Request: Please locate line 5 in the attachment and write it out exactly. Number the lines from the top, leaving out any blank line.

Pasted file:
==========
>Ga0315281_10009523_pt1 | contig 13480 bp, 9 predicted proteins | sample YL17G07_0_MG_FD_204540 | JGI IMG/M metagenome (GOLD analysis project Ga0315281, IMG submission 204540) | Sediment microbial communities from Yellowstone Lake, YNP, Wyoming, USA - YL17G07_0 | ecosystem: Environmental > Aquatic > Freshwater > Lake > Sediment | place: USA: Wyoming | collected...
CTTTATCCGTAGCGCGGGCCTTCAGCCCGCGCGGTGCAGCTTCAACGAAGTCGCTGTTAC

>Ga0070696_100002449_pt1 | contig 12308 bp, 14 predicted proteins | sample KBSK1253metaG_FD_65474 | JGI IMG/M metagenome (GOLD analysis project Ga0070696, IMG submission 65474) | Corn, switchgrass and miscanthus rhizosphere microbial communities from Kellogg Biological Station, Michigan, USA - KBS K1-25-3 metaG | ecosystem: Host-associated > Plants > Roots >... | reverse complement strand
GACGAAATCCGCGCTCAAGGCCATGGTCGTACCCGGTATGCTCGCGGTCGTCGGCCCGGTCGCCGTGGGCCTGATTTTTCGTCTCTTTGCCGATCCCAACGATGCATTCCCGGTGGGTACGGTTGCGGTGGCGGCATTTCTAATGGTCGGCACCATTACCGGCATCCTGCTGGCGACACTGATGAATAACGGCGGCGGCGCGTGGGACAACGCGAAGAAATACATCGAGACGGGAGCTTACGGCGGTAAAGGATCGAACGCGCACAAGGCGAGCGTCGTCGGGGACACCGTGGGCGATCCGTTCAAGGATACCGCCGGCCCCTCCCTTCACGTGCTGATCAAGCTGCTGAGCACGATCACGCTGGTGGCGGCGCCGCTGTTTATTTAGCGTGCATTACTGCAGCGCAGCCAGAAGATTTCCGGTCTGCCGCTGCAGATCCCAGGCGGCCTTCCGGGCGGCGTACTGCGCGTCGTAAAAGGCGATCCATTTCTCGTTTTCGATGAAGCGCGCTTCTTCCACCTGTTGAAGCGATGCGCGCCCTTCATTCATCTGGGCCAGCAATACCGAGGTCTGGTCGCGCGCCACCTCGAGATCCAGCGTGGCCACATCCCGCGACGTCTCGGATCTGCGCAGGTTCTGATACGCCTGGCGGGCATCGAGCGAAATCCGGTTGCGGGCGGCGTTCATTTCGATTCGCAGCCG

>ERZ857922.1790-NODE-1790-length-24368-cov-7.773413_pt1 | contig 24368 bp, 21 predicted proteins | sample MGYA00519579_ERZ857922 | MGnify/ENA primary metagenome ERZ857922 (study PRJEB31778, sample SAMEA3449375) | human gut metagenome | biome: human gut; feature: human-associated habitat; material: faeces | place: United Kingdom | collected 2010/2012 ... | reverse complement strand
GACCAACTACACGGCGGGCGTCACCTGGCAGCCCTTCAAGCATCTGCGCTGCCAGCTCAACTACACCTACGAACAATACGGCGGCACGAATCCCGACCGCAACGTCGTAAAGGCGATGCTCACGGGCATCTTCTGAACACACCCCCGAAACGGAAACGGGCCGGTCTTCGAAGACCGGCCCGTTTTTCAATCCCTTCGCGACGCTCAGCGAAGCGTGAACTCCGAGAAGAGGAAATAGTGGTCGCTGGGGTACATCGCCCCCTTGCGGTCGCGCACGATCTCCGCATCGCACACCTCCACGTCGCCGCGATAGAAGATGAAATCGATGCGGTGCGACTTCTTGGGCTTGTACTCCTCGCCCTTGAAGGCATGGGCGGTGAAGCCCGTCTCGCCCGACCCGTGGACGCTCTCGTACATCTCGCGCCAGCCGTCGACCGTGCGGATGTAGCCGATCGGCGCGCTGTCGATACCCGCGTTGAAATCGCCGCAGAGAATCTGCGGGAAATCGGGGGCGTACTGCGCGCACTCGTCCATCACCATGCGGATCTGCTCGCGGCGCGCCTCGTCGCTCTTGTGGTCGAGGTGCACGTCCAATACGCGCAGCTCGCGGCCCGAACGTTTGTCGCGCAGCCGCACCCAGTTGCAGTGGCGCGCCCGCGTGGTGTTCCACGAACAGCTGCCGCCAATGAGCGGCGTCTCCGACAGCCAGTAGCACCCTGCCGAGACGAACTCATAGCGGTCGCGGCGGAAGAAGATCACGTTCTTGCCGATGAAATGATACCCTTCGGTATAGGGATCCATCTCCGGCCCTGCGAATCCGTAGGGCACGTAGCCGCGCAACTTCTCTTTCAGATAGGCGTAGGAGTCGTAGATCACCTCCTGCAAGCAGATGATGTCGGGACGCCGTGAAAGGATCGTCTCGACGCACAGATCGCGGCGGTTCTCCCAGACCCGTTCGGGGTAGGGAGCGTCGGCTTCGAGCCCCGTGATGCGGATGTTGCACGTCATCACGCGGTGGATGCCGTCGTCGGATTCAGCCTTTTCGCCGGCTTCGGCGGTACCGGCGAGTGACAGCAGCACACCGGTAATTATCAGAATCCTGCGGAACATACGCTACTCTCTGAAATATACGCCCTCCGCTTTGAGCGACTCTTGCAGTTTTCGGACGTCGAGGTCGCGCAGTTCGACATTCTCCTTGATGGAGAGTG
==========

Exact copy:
>ERZ857922.1790-NODE-1790-length-24368-cov-7.773413_pt1 | contig 24368 bp, 21 predicted proteins | sample MGYA00519579_ERZ857922 | MGnify/ENA primary metagenome ERZ857922 (study PRJEB31778, sample SAMEA3449375) | human gut metagenome | biome: human gut; feature: human-associated habitat; material: faeces | place: United Kingdom | collected 2010/2012 ... | reverse complement strand